Monday, 16 May 2011

So. Bridemaids. Um...

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I'm breaking a few of my own rules here, because I'm posting about a film I haven't seen, a film I have no interest in seeing, and even throwing up some attitude on something that I'm not really interested in discussing and won't likely change my opinion on. But I can't ignore this poster or what it says. Why does this poster read:

"Chick Flicks Don't Have to Suck!" And then have quotes from 3 male reviewers.

Wouldn't it have a little more clout to have some quotes from the women film reviewers out there? And there's got to be some positive reviews out there given that it's 90% of Rotten Tomatoes at the moment (May 16, 2011), although at quick glance there was only 1 female happy tomato-er on the front page of the reviews. When I looked at my go-to gals I found response for both ends of the spectrum with MaryAnn Johanson of Flick Filosopher giving it a Skip It rating and Melissa Silverstein of Women and Hollywood encouraging people to see it.

There is usually 1 film a year that gets me totally annoyed over gender crap. Not the film in it of itself (there is more than 1 a year of those!), but the coverage of the film. In 2008 it was Sex in the City, where all the podcasts I listened to has a 1-time female co-host on to 'help' review the film, as if all the guys were scared to take it one. This year the weirdness feels like it will be centred on Bridesmaids. Even though I rarely see or review comedies, sadly all the brouhaha has me even less interested in seeing it. Ah, well.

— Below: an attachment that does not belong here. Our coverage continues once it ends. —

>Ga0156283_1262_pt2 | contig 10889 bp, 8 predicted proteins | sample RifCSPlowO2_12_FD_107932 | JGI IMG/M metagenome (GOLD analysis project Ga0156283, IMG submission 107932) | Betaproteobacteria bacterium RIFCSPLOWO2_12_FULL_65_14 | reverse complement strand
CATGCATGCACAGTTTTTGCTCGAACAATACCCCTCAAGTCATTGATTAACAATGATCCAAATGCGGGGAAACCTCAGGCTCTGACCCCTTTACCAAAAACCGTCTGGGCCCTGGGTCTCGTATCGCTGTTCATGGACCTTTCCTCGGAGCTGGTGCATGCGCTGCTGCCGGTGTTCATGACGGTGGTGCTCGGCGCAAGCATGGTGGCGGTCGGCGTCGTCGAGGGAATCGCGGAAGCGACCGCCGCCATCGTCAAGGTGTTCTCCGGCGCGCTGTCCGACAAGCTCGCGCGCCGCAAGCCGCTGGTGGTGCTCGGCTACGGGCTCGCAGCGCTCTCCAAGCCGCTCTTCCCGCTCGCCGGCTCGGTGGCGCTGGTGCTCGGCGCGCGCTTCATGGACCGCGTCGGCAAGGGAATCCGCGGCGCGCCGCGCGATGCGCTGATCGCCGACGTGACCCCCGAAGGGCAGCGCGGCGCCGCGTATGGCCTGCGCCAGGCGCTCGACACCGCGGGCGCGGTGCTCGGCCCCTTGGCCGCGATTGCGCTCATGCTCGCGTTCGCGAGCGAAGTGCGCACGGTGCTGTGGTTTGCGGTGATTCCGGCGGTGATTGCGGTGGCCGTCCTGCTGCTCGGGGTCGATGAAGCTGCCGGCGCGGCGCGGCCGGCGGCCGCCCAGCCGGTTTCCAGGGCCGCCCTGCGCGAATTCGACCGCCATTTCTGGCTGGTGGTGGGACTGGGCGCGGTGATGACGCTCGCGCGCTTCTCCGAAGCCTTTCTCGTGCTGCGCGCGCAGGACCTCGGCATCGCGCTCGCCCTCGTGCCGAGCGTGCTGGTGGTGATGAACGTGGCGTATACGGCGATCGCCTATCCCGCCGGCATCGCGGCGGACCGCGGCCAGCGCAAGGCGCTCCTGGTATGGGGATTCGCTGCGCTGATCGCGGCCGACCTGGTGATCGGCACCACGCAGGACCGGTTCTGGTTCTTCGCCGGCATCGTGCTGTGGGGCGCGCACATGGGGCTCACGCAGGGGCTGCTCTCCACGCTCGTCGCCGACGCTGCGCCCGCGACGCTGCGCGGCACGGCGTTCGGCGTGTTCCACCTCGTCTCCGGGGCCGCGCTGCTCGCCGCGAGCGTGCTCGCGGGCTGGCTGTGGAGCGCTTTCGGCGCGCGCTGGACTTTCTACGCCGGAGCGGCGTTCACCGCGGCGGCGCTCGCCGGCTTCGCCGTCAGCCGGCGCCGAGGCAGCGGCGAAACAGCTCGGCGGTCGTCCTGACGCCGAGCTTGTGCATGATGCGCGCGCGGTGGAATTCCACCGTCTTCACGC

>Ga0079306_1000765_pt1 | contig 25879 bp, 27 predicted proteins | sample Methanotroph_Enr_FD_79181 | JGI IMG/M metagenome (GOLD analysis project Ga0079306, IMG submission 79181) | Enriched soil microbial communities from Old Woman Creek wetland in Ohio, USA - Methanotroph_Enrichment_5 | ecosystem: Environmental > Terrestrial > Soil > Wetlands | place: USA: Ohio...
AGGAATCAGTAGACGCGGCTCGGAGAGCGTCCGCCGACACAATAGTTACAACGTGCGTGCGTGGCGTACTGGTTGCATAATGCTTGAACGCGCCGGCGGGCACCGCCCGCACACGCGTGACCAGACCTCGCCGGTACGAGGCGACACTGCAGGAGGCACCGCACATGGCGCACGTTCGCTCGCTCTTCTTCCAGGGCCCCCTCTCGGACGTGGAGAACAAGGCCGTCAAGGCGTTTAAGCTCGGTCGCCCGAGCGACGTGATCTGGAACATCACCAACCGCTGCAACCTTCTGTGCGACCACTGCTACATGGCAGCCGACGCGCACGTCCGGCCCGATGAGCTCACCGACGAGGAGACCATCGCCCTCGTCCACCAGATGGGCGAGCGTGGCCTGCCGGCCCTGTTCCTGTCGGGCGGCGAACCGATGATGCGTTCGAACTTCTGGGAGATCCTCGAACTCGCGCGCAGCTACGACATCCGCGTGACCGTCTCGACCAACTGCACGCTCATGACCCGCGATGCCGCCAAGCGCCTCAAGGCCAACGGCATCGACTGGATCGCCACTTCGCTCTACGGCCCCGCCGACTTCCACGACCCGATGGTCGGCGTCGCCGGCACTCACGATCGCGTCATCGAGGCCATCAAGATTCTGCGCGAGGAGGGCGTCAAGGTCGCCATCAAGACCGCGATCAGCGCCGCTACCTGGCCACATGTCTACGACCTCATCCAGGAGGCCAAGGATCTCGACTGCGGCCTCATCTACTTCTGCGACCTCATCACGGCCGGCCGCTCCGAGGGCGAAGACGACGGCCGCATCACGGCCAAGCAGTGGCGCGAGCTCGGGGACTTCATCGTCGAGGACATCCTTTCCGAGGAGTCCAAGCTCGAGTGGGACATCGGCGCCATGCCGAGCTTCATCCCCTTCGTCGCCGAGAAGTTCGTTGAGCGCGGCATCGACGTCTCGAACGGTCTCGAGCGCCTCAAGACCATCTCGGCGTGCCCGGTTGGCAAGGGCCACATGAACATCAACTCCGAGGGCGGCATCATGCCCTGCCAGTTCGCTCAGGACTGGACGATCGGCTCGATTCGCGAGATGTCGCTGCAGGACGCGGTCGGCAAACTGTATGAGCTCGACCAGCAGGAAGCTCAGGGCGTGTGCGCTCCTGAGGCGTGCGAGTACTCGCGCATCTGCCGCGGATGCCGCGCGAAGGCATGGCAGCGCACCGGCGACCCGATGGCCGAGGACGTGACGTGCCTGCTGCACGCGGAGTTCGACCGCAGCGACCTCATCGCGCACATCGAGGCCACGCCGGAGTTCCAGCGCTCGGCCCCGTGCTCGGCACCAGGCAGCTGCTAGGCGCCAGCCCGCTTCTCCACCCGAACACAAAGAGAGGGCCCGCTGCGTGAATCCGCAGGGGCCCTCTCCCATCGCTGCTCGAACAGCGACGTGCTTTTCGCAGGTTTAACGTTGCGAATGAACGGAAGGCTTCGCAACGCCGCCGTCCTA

11 comments:

Bob Turnbull said...

I get where you're coming from Shannon, but the studio must be sensing that they can grab hold of some of that big "The Hangover" audience that's out there - a huge part of which is male and would typically (for right or wrong) not be interested in a film called "Bridesmaids". So gathering positive reviews by men for what has been assumed to be a "chick flick" and bringing it down to a lowest common denominator style plug for the film (ie. "It Doesn't Suck Dude!") is their strategy to get more men into the theatres. I'm not saying I like the marketing, but given the stereotypes that the studios work with (and help create), I can see why they went this way.

By the way, I dislike the term "chick flick" as much as anyone. It's demeaning and it's now assumed by many that it means "bad movie". Even if I understand the basic "genre" that the name indicates, like any other type of movie there are good and bad ones. Think of the people who skipped over "Amelie" or "In Her Shoes" because they thought they were "chick flicks". Their loss...